Social Psychology Network

Maintained by Scott Plous, Wesleyan University

Ralph L. Rosnow

Ralph L. Rosnow

I have long been interested in how assumptions, inferences, generalizations, and the like become habits of thought and justifications for conduct and convictions, both in everyday life and in science. My research on attitude and impression formation, persuasion and opinion change, rumor and gossip, interpersonal acumen, unintended factors known as artifacts, and so on, has impressed upon me the difficulties of applying the scientific method to behavioral studies. It has also been a constant reminder that, like the meaning of a word or phrase that depends on its context, it is essential not to strip away certain contextual factors of experimental observations.

Methodological, statistical, and ethical practices when generating, describing, exploring, and drawing conclusions and generalizations from data are long-time interests. My earliest study of judgment biases was conducted when I was a freshly minted Ph.D. working in Washington, DC. The study had to do with political partisans' judgments of the 1960 Kennedy-Nixon debates. I wrote it up when I came to Boston University to teach in a new master's degree program in communication research. At BU, I also began doing studies that morphed into a program of research on the volunteer subject. I think it was Gordon Russell who introduced me to Bob Rosenthal at an EPA meeting in Atlantic City. Bob, who was then a Lecturer on Clinical Psychology at Harvard, had a program of research focused on experimenter effects in the subject-experimenter interaction. He had also been writing an article on the volunteer subject. I invited him to collaborate on a study, and to my good fortune he accepted. The collaboration led to our first book together, Artifact in Behavioral Research, followed several years later by a book length monograph on the volunteer subject and a paperback primer on research methods. Since then, my old friend and I have collaborated on articles, chapters, and a baker's dozen additional books in the area of research methodology and data analysis.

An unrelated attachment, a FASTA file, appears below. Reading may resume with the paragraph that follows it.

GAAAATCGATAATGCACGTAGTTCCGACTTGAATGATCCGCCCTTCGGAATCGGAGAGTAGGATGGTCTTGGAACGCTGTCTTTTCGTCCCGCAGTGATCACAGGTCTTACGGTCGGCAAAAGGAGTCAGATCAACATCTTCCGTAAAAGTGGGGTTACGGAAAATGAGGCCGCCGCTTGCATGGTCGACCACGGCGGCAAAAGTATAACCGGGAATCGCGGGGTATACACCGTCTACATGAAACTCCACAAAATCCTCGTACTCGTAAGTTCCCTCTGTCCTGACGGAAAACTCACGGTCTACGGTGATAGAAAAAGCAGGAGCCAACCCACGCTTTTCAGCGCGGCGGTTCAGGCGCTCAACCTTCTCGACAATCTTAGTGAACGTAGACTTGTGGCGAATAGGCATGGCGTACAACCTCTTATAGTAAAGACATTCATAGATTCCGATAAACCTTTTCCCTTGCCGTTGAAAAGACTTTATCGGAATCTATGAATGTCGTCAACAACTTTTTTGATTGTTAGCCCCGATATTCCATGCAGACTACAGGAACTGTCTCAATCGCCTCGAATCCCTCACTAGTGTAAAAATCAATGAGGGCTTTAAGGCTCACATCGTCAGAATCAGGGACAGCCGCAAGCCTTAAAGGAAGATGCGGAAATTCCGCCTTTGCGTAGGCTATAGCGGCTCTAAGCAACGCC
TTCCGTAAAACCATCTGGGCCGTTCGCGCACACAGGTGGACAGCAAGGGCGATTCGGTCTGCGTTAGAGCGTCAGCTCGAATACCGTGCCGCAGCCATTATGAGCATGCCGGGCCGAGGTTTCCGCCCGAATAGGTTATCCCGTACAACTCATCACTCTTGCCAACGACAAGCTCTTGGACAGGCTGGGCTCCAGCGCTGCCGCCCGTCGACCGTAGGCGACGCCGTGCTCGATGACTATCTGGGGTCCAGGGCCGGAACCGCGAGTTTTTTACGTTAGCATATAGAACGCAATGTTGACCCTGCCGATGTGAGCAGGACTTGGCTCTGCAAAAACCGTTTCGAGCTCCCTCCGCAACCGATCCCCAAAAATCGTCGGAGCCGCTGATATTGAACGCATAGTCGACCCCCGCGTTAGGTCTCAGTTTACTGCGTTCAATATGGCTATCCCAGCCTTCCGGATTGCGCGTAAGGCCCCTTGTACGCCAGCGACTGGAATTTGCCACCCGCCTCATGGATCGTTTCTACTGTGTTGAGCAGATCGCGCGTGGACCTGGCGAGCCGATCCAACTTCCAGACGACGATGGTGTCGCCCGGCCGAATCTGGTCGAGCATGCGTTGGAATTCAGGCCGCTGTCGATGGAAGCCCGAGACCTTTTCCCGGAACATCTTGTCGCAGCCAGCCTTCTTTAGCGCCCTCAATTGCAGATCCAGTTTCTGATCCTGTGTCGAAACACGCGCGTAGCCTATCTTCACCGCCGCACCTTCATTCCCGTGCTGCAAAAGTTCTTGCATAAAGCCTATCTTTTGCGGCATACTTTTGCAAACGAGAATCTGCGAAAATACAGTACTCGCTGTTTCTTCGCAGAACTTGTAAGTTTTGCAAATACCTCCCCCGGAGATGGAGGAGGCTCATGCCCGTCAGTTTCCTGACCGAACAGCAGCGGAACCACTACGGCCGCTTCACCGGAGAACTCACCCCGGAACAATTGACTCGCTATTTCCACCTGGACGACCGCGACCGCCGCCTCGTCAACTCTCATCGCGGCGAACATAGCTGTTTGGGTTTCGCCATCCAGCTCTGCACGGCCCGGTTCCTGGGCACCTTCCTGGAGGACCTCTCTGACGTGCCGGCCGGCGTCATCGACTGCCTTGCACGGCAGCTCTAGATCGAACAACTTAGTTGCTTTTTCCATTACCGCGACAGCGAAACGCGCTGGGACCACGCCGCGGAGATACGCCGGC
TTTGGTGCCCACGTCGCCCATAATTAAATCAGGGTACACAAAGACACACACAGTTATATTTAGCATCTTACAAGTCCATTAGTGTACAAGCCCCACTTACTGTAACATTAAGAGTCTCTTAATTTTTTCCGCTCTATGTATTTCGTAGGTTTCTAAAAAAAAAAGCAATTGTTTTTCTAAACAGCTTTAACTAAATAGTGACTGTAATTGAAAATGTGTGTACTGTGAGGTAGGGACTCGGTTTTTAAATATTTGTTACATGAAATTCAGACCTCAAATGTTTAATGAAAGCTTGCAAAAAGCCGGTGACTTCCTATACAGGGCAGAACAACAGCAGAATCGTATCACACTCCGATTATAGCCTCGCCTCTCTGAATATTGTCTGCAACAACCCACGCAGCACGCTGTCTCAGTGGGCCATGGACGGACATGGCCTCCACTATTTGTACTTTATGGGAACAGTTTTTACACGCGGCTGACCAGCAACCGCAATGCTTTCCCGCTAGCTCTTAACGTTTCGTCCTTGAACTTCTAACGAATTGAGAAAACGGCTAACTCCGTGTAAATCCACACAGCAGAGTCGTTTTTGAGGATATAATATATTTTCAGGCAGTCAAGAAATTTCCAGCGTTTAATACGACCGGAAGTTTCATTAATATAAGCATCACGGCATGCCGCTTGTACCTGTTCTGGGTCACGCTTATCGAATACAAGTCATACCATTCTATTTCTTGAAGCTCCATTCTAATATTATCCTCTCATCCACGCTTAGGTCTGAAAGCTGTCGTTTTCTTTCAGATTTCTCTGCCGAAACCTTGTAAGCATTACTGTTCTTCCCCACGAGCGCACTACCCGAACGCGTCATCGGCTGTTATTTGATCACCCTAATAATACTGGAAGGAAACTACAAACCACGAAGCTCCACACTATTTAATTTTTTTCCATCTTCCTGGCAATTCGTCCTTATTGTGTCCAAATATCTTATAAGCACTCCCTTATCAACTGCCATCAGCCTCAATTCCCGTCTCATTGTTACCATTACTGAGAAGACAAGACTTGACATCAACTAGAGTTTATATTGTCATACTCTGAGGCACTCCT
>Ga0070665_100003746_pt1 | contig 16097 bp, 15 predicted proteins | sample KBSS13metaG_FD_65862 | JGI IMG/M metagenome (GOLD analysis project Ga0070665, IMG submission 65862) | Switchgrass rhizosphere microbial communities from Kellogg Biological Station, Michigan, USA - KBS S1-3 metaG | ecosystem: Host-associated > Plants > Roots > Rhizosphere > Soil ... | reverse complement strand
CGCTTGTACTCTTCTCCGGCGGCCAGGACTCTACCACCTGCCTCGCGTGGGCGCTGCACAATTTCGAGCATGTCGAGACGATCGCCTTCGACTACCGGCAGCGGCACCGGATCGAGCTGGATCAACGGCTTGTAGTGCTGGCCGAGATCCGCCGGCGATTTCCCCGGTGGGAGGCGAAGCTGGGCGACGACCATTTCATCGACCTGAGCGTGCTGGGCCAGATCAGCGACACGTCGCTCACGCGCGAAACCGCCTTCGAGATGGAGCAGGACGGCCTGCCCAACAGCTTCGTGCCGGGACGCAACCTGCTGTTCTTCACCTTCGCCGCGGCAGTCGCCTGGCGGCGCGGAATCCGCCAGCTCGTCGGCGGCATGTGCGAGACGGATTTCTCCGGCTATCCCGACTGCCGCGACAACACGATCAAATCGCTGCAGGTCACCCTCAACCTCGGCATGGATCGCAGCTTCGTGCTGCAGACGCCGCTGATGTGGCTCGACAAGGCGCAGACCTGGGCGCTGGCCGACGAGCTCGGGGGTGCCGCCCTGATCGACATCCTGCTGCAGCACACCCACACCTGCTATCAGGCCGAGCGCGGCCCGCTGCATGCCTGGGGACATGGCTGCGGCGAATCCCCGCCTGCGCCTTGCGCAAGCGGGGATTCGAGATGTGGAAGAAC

Since retiring from the riveting poignancy of academic life, I have kept busy reading, writing, and ruminating, and recently have been exploring ways of providing free open access to several books for which my coauthors and I have received the rights from the publishers. By clicking on the FILES tab above, it is possible to freely access full-text PDF copies of five books: Essentials of Behavioral Research: Methods and Data Analysis (3rd edition, coauthored with Bob Rosenthal); People Studying People: Artifacts and Ethics in Behavioral Research (coauthored with Bob Rosenthal); Writing Papers in Psychology: Proposals, Research Papers, Literature Reviews, Poster Presentations and Concise Reports (9th edition, coauthored with Mimi Rosnow); Rumor and Gossip: The Social Psychology of Hearsay (coauthored with Gary Alan Fine); and Paradigms in Transition: The Methodology of Social Inquiry. After opening the FILES tab, click on a highlighted title, and then simply click on View/Download.

Primary Interests:

  • Applied Social Psychology
  • Attitudes and Beliefs
  • Interpersonal Processes
  • Research Methods, Assessment
  • Social Cognition

Note from the Network: The holder of this profile has certified having all necessary rights, licenses, and authorization to post the files listed below. Visitors are welcome to copy or use any files for noncommercial or journalistic purposes provided they credit the profile holder and cite this page as the source.


Journal Articles:

Other Publications:

  • 2001. Rumor and gossip in interpersonal interaction and beyond: A social exchange perspective (R. L. Rosnow). In R. M. Kolwalski (Ed.), Behaving badly: Aversive behaviors in interpersonal relationships (pp. 203-232). American Psychological Association Press.

Courses Taught:

Ralph L. Rosnow
Radnor, Pennsylvania 19087
United States

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